I Tried The New iPhone SE & Here’s Why It’s Worth It

Last week, Apple released a long-coveted throwback to iPhones of old. The new iPhone SE is smaller and lighter than its contemporaries, brings back the familiar home button we lost in favour of Face ID, and costs a fraction of a price of the other models on the iPhone lineup. And it has honestly exceeded my expectations.
My first impression: It's adorable! Which is not a characterisation I would use to describe the iPhone 11, my previous iPhone model of choice. At 4.7 inches, it is markedly smaller than the iPhones I've grown accustomed to, and refreshingly lighter in my pocket. While it lacks the same hardware as the iPhone 11 and 11 Pro, and therefore can't support the same breadth of camera capabilities nor Face ID unlocking, it operates on the fastest chip ever used in a smartphone, performing right on par with the iPhone 11 models that cost twice its price. After testing it out for a week, here is a breakdown of its most important features.

The Camera

Perhaps the biggest differentiator between the new iPhone SE and the iPhone 11 and 11 Pro is that the SE has only a single rear camera, as compared to the iPhone 11's double rear cameras and the 11 Pro's triple rear cameras. Still, though, the SE can achieve a shocking amount of the same photo features, including slo-mo, time-lapse, high-quality video capture at 4K up to 60fps, Quick Take for instant video while in photo mode, Portrait Mode on the front camera, Depth Control to blur backgrounds, and portrait lighting effects like stage light and studio light, which it achieves with its 12MP wide-angle camera, A13 Bionic chip, and Smart HDR, the technology used in the iPhone 11 to recognise people and create better shadow and highlighting.
Notably absent from this camera system is the ability to use Portrait mode for pets (though you can use it for humans, importantly), as well as Night mode, one of the most impressive features of the iPhone 11 lineup, which basically brings flashlight-level brightening effects to dark environments. The SE camera can still, however, photograph in relatively low light. As a pretty average iPhone camera user, it's not often that I'm messing around with lenses or in need of an ultra-wide lens for my daily photography needs. For this reason, I honestly didn't notice a difference between the SE's camera features and the iPhone 11's whatsoever, and I'm willing to wager than most iPhone 11 users wouldn't notice a difference either.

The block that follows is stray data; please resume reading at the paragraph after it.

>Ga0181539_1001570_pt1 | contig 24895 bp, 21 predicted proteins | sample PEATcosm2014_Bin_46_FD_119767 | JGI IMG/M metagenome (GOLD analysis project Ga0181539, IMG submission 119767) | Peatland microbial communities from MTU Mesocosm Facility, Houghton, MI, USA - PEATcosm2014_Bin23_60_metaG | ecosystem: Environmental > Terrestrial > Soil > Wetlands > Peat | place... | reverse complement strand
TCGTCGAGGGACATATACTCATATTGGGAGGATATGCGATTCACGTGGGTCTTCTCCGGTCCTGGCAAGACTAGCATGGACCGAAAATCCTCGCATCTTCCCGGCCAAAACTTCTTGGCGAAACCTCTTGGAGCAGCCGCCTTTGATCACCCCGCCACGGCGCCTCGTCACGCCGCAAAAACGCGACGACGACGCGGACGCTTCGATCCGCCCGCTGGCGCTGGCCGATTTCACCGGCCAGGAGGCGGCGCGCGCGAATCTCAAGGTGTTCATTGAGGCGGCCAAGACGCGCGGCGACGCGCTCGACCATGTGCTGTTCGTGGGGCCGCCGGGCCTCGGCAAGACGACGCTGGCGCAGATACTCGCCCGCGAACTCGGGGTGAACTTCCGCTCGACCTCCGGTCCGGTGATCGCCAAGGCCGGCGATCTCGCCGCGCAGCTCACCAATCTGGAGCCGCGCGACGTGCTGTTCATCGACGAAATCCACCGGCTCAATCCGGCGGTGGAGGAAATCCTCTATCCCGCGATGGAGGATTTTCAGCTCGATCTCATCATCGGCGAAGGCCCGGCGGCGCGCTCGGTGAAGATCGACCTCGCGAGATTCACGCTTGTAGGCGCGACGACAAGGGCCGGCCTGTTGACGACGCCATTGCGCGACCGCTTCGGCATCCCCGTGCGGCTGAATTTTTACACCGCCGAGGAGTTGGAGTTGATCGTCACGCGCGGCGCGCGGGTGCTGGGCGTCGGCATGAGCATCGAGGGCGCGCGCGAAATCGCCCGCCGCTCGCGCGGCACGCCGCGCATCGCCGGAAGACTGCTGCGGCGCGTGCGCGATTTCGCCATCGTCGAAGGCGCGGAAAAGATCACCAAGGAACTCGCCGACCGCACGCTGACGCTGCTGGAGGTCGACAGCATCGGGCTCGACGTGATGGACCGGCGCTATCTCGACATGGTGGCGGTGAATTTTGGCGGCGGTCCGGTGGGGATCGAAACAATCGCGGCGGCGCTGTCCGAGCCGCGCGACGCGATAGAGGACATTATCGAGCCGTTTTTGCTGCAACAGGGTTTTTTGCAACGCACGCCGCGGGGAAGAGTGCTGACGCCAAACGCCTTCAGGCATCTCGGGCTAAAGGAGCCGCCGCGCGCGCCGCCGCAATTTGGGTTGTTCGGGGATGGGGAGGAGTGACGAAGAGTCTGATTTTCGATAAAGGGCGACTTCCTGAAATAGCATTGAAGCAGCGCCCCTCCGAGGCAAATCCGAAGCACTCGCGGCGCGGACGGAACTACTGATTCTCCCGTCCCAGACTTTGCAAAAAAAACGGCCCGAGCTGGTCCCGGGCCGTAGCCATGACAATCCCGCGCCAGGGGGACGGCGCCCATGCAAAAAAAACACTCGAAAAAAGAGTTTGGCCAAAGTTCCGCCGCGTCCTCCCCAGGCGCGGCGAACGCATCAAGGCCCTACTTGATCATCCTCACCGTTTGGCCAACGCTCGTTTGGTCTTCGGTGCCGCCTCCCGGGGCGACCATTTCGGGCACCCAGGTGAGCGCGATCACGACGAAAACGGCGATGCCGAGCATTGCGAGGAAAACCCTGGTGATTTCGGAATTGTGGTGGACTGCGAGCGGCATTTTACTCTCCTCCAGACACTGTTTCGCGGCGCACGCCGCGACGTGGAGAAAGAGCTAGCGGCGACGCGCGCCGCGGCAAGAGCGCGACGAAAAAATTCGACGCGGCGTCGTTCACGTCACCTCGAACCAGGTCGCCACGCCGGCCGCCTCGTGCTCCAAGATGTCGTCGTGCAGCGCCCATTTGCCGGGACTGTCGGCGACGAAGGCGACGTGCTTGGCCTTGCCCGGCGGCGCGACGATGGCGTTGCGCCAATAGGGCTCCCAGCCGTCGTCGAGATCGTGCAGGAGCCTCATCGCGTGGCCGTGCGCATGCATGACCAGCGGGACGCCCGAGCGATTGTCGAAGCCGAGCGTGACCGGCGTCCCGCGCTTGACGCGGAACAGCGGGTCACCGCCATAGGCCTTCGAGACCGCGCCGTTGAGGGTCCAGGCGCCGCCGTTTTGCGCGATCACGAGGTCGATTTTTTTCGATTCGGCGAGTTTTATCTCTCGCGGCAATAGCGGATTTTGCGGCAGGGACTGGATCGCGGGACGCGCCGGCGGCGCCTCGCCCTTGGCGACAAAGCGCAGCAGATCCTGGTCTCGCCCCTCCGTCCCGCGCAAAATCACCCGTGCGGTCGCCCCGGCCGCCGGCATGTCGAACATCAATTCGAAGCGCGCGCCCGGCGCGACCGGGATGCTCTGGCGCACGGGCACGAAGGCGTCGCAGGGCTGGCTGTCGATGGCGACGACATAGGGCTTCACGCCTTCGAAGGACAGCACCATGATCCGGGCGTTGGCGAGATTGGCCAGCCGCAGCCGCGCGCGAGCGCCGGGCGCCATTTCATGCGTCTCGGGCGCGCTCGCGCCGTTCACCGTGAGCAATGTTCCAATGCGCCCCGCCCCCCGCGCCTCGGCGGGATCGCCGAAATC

The Size & Feel

While at first this phone made my hands feel giant (they're not, for the record), I grew used to it very quickly, to the point where my 6.1-inch iPhone 11 now feels clunky and hard to grip. It measures 4.7 inches across like the iPhone 8 — bigger than its 4-inch SE predecessor. With white, black, and (PRODUCT)RED offerings, the colour lineup isn't as comprehensive or grand as what we saw with the iPhone 11, but like the iPhone 11 lineup, the new SE is made of glass and aluminum, has a Retina display (just HD, as compared to Liquid Retina HD or Super Retina XDR), and is water- and dust-resistant. As is the case with the iPhone 11 lineup, there's no headphone jack, and it can also charge wirelessly with Qi-certified chargers. While its battery life is shorter than that of the iPhone 11, it can still support ample listening and watching — up to 40 hours of audio and up to 13 hours of video.